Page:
In this post, the Evaluation & Learning team at the Packard Foundation wanted to share some basics about learning questions: What are they? How should they be crafted? How can you make sure they are useful?
At the Foundation, grant makers write learning questions about their grantmaking strategies. These questions are a critical opportunity for reflection. Here’s some of the advice we give to grant makers at the Foundation about learning questions. How might you use learning questions in your work?
What are Learning Questions?
Learning questions are questions we know we will need the answers to, or will at least need to try to uncover, in order to do our work better and have more impact.
Learning questions help us assess context, emergent issues, factors outside of our control, how the work is being done, and any other information that might help us do our work better and more effectively.
At the Foundation, in addition to learning questions we also ask monitoring questions, like ‘how many children were reached?’ And we evaluate our work to answer questions like ‘how many children are now reading at grade level?’
Answering learning questions often requires multiple data sources and more often than not conversations with grantees and other partners.
Here are some examples:
- What is the local context in which our grantees operate, and how is it changing (county/region)
- What types of national and state level capacity are needed to advance strategic solutions to emerging issues?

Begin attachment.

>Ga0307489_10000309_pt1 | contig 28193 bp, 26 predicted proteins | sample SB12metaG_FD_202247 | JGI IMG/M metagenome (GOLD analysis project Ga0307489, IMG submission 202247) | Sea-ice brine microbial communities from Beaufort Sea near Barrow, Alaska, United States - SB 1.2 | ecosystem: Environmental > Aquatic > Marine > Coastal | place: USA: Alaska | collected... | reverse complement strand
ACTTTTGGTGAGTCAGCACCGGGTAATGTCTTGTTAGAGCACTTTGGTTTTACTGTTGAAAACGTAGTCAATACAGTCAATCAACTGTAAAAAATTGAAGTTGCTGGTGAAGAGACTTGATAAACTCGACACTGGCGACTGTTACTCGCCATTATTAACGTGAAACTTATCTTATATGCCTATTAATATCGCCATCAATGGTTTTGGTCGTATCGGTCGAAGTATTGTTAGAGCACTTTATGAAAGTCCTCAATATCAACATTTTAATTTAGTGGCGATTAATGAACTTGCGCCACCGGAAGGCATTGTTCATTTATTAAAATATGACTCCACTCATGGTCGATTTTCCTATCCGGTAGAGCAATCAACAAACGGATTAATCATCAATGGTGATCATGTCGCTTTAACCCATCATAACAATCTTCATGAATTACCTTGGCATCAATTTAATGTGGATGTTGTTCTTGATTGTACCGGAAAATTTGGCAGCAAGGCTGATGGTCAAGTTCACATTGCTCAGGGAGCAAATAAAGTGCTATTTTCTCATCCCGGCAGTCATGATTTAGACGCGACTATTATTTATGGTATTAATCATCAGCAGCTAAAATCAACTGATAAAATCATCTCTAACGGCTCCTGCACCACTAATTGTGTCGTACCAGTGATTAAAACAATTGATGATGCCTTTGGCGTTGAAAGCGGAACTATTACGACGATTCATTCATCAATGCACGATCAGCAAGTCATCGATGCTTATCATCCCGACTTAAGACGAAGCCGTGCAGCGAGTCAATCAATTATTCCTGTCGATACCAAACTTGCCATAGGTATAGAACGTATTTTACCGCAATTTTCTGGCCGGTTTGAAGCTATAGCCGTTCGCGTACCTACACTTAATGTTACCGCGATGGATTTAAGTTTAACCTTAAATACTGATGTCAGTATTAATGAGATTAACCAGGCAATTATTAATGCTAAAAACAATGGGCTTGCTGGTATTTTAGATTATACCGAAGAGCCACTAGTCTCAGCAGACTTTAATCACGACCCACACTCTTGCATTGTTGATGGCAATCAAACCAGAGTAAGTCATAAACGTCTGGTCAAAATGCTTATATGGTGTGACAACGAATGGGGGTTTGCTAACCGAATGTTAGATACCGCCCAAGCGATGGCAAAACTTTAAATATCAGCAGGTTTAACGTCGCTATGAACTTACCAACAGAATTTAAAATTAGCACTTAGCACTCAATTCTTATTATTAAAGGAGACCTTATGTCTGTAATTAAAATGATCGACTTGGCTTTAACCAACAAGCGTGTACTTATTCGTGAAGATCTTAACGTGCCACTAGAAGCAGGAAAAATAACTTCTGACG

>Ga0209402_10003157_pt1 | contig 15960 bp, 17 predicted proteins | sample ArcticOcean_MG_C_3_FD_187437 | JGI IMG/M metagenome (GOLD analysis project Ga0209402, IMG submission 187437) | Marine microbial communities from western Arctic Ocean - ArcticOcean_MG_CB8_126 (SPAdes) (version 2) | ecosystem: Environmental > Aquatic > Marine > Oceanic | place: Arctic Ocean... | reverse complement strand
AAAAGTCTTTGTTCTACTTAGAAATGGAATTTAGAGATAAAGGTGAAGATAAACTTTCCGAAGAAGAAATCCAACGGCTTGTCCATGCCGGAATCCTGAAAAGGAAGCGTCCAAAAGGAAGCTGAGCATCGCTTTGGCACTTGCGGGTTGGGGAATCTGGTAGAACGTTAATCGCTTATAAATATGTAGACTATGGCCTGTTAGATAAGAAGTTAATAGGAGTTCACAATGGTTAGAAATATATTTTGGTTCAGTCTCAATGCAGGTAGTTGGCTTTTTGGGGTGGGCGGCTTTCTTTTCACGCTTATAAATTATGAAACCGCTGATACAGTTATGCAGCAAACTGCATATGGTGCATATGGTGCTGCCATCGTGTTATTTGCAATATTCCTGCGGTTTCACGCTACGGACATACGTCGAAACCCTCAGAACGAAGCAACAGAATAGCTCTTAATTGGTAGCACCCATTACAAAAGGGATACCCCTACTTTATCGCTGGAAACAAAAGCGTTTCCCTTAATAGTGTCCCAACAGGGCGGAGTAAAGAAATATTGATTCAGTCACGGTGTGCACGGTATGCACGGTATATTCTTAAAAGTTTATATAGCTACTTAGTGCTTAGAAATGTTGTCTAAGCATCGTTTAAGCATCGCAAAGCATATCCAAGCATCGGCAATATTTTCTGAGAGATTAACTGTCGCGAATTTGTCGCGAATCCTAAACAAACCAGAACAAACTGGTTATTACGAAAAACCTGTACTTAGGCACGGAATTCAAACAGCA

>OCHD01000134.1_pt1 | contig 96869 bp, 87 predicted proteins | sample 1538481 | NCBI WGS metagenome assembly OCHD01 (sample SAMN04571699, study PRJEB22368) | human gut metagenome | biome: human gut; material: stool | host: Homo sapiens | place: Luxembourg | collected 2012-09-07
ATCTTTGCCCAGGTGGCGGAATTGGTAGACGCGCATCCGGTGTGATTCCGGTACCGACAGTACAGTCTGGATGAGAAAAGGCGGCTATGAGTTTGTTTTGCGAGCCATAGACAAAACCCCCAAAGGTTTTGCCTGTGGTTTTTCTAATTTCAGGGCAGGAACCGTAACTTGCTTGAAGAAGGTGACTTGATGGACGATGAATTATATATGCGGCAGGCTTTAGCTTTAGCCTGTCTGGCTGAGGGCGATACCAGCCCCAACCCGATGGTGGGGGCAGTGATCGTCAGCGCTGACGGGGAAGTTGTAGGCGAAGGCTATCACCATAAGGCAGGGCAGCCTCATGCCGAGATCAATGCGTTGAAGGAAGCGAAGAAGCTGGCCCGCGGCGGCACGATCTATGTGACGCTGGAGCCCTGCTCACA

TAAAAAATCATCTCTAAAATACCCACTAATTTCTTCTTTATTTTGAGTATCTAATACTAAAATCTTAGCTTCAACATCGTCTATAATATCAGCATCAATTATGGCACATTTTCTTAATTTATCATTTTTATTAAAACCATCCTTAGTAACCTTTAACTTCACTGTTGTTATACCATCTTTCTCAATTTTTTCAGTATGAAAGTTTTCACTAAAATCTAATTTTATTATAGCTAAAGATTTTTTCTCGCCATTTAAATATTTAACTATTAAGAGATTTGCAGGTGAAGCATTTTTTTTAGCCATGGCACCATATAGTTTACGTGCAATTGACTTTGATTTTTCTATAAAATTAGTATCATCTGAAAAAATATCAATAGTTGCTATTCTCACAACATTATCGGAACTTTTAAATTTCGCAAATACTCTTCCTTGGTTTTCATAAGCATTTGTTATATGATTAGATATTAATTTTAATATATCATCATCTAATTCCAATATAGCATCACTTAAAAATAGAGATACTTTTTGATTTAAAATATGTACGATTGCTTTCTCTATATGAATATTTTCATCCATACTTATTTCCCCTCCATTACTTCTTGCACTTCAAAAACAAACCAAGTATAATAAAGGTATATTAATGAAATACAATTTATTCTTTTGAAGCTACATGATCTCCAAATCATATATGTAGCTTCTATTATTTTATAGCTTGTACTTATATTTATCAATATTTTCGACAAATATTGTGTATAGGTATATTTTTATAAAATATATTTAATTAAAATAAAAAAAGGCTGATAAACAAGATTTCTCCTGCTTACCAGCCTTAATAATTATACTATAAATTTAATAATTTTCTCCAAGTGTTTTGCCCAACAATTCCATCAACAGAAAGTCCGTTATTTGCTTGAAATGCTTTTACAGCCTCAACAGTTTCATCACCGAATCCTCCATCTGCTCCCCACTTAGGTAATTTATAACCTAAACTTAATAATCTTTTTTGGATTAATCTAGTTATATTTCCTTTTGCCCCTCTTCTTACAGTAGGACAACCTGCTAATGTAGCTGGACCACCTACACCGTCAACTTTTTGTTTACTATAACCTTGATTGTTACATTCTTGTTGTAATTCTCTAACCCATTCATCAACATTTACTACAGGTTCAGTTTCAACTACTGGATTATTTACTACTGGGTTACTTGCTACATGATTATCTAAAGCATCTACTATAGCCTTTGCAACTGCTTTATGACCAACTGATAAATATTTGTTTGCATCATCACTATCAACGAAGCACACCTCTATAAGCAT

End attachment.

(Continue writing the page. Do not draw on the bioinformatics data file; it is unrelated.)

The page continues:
- How will we continue to develop and share messaging on the benefits the things we are advocating for?
Why Learning Questions?
Crafting learning questions allows you to consider what you want to learn through the course of your work. Teams at the Packard Foundation have said that the process of creating and re-visiting learning questions allows them space to reflect and learn together. We hope that this process is one of many tools and resources that help put teams in a learning mindset—unafraid to ask hard questions, make hypotheses, and uncover new information.
When should you develop them?
Early! At the Foundation, we encourage grant makers to identify key learning questions at the outset of their work. Some teams come together once a year to further refine and prioritize their learning questions for the coming year.
How should you use them?
Learning questions, when they are collaboratively and thoughtfully written by a team, should become part of the ongoing work of the team. At annual meetings or quarterly meetings, teams can reflect on the questions and how they are formulating answers to them. Many teams find it helpful to write their learning questions at the top of meeting agendas or on other key documents as reminders.
This is all very vague, how about some real examples?
Below are a few more example learning questions:
- To what extent are the conditions in place that make longer-term success possible in these geographies, including: political environment; successes and challenges with partners and organizations; and operational structure?
- How do organizations and providers ensure that standards of quality are maintained when expanding access to services
- How much impact does each type of intervention (i.e., capacity building, research, convening) have?
- What makes services youth friendly and effective?
- How is our work leveraged and connected across multiple programs?
- Have there been any unintended outcomes and if so what specifically drove this success or failure?
- Which external stakeholders have also contributed to key results and what could improve collaboration enhance and/or accelerate progress towards change?
Think about how you might integrate learning questions into your work. What are the big questions that you and your team need to answer?